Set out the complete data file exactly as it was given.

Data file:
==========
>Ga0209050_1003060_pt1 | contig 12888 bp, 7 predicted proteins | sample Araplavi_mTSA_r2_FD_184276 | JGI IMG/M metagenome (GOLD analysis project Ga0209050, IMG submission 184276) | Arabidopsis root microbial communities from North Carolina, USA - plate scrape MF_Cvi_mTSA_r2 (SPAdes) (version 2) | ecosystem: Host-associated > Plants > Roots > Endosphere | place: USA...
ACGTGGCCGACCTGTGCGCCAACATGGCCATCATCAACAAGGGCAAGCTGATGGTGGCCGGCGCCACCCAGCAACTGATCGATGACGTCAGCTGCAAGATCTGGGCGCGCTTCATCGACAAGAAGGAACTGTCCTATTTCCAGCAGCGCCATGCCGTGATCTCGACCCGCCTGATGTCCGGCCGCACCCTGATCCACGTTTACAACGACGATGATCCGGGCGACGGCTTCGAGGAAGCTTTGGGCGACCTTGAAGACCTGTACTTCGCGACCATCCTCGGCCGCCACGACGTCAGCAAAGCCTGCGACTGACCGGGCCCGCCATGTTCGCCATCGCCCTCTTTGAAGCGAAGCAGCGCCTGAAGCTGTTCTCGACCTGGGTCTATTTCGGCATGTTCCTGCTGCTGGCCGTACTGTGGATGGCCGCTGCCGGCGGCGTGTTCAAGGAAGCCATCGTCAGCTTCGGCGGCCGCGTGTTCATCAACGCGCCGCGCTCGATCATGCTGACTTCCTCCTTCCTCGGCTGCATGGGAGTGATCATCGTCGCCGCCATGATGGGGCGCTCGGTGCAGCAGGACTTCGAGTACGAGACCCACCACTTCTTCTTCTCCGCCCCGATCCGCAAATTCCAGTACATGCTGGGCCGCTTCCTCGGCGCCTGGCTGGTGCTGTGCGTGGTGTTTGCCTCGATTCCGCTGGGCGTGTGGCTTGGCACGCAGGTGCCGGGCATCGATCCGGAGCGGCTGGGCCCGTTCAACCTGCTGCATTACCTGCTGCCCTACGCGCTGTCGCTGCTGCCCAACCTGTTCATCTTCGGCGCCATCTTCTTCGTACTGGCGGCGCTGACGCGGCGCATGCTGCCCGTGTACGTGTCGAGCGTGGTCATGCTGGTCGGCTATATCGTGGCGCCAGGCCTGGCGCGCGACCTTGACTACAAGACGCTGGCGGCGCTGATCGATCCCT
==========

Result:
>Ga0209050_1003060_pt1 | contig 12888 bp, 7 predicted proteins | sample Araplavi_mTSA_r2_FD_184276 | JGI IMG/M metagenome (GOLD analysis project Ga0209050, IMG submission 184276) | Arabidopsis root microbial communities from North Carolina, USA - plate scrape MF_Cvi_mTSA_r2 (SPAdes) (version 2) | ecosystem: Host-associated > Plants > Roots > Endosphere | place: USA...
ACGTGGCCGACCTGTGCGCCAACATGGCCATCATCAACAAGGGCAAGCTGATGGTGGCCGGCGCCACCCAGCAACTGATCGATGACGTCAGCTGCAAGATCTGGGCGCGCTTCATCGACAAGAAGGAACTGTCCTATTTCCAGCAGCGCCATGCCGTGATCTCGACCCGCCTGATGTCCGGCCGCACCCTGATCCACGTTTACAACGACGATGATCCGGGCGACGGCTTCGAGGAAGCTTTGGGCGACCTTGAAGACCTGTACTTCGCGACCATCCTCGGCCGCCACGACGTCAGCAAAGCCTGCGACTGACCGGGCCCGCCATGTTCGCCATCGCCCTCTTTGAAGCGAAGCAGCGCCTGAAGCTGTTCTCGACCTGGGTCTATTTCGGCATGTTCCTGCTGCTGGCCGTACTGTGGATGGCCGCTGCCGGCGGCGTGTTCAAGGAAGCCATCGTCAGCTTCGGCGGCCGCGTGTTCATCAACGCGCCGCGCTCGATCATGCTGACTTCCTCCTTCCTCGGCTGCATGGGAGTGATCATCGTCGCCGCCATGATGGGGCGCTCGGTGCAGCAGGACTTCGAGTACGAGACCCACCACTTCTTCTTCTCCGCCCCGATCCGCAAATTCCAGTACATGCTGGGCCGCTTCCTCGGCGCCTGGCTGGTGCTGTGCGTGGTGTTTGCCTCGATTCCGCTGGGCGTGTGGCTTGGCACGCAGGTGCCGGGCATCGATCCGGAGCGGCTGGGCCCGTTCAACCTGCTGCATTACCTGCTGCCCTACGCGCTGTCGCTGCTGCCCAACCTGTTCATCTTCGGCGCCATCTTCTTCGTACTGGCGGCGCTGACGCGGCGCATGCTGCCCGTGTACGTGTCGAGCGTGGTCATGCTGGTCGGCTATATCGTGGCGCCAGGCCTGGCGCGCGACCTTGACTACAAGACGCTGGCGGCGCTGATCGATCCCT